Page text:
Look under the hood, though, and you’ll find that Vanguard’s target-date funds are actually a collection of low-cost, broad-based index funds, with holdings in a variety of domestic and international stocks and bonds. For large workplace plans, these investments are not mutual funds but, technically, collective index trusts, which are generally cheaper than mutual funds, with pricing negotiated with individual companies. (For example, the standard Vanguard Target Retirement 2030 Fund has an expense ratio of 0.14 percent, which Vanguard will lower to about 0.08 percent in February. That compares with 0.065 percent in expenses for the equivalent offering in The New York Times 401(k) plans.)
Until now, you could disregard the strategies powering the funds. All you had to do was decide which target-date fund most closely matched your likely retirement date — they are categorized in five-year increments, ranging, at the moment, from 2015 to 2065, with the 2070 fund emerging shortly — and Vanguard would make adjustments for you gradually as you approached retirement. The Vanguard Target Retirement 2065 Fund, for example, contains more than 90 percent stock and less than 10 percent bonds.
The funds attain a 50 percent stock allocation at the designated target date, say 2030, and for seven years, the allocation declines until it reaches 30 percent in the Vanguard Target Retirement Income Fund for retired investors. That’s the current setup, which will continue to be the default in workplace plans.
But this year, Vanguard is introducing a new fund, the Vanguard Target Retirement Income and Growth Trust. At the target date, a retiree’s investments would flow into that fund, which will never drop its equity proportion below 50 percent, Nathan Zahm, head of goal-based investing research at Vanguard, said in an interview. “This fund is right for some people, those who can handle more risk and can afford to do so,” he said. “But people will need to think carefully about it.”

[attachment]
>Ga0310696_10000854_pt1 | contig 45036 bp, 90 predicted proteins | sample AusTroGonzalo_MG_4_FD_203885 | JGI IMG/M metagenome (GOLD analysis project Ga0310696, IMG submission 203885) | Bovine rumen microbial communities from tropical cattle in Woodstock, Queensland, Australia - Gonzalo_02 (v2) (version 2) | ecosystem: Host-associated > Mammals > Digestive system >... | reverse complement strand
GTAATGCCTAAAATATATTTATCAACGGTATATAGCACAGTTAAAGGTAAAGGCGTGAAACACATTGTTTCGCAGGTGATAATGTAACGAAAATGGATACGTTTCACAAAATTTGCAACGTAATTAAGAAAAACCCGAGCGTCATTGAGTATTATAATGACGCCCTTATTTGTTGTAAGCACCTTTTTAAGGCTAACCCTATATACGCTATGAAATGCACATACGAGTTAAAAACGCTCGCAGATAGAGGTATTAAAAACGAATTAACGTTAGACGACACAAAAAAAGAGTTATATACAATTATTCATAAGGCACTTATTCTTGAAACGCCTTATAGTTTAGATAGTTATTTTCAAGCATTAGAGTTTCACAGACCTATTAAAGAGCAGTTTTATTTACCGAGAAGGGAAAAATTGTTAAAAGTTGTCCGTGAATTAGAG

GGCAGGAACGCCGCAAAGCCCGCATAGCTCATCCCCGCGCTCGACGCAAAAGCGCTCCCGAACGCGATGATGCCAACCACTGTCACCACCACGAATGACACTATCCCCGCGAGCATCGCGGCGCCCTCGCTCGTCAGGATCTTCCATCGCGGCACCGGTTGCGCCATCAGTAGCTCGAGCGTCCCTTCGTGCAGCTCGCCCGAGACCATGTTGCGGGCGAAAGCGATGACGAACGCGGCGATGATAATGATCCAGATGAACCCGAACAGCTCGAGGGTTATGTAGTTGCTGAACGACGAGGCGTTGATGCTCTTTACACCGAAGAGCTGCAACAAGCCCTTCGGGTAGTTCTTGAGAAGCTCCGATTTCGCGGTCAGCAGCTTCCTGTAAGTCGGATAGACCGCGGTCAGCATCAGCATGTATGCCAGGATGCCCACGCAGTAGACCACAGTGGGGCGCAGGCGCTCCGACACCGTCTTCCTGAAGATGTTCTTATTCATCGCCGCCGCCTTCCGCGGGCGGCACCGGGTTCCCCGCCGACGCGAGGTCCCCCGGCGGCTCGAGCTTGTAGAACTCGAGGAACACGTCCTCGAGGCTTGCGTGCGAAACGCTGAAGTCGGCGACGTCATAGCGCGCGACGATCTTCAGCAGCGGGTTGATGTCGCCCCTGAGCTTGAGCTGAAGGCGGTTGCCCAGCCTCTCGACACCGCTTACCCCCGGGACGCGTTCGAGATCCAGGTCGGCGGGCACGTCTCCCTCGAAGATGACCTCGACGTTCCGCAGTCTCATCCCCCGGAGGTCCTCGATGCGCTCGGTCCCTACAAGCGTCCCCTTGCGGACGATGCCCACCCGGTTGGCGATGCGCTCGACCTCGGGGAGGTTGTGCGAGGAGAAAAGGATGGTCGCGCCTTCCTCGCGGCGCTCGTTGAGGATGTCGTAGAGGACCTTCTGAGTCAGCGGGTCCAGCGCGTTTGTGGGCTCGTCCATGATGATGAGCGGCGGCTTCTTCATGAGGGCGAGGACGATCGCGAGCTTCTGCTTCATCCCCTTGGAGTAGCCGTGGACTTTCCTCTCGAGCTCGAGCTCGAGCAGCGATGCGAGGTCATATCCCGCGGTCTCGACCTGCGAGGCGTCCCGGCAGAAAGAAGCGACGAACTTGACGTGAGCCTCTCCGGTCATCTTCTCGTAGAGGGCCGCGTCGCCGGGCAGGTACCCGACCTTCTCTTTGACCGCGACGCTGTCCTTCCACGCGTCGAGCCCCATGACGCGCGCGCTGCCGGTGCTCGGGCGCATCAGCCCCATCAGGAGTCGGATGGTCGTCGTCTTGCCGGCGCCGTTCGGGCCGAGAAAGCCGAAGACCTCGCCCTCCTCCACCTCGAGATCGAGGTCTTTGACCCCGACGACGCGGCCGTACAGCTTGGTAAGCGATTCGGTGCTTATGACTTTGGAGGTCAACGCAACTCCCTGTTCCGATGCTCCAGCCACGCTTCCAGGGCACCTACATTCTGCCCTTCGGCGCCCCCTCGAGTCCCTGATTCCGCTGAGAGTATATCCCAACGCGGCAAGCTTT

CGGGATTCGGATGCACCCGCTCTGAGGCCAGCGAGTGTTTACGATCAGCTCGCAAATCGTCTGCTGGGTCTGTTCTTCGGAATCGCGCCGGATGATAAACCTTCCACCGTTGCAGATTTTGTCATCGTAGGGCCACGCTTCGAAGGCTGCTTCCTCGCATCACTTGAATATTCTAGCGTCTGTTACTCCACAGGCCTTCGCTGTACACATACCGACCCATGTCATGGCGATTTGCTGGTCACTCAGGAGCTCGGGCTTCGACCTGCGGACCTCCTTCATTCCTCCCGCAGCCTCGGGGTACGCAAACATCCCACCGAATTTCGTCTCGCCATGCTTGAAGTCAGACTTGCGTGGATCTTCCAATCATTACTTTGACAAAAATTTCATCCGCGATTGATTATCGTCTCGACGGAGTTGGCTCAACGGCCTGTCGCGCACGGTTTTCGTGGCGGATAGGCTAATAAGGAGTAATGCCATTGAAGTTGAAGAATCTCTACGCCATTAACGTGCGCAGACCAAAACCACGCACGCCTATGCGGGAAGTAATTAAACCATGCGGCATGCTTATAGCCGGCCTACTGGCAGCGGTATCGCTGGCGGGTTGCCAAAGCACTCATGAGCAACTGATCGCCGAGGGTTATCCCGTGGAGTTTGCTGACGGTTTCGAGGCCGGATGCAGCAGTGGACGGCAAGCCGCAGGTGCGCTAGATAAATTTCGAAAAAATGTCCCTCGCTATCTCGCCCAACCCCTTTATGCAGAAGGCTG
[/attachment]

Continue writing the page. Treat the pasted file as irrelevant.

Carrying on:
The company’s research shows how the two different equity allocations would have affected a retiree with a portfolio of $1 million from 1990 to 2020, based on the performance of the markets tracked by the indexes represented in Vanguard’s current array of funds. The 50 percent stock fund would have had annualized returns of 7.3 percent versus 6.6 percent for the 30 percent stock fund. That amounts to $7,000 extra each year for the fund with more stock, which the retiree could have spent or salted away.
But the greater risks associated with stock investing were also apparent. The biggest loss in any 12-month period for the fund with more stock was 28 percent, compared with 17 percent for the traditional income fund. If those declines occurred in the first year of investing, the $1 million portfolio would have had a whopping loss of $280,000 compared with a $170,000 decline for the bond-heavy fund. Clearly, unless you are capable of withstanding the greater loss, you should not risk the 50 percent stock fund.
It’s easy to contemplate hefty stock investments when the market has risen for years. But if you need to stop working just as the stock market falls — which happened to many people in 2008, when the S&P 500 dropped more than 38 percent — target-retirement funds will generate painful losses with either allocation.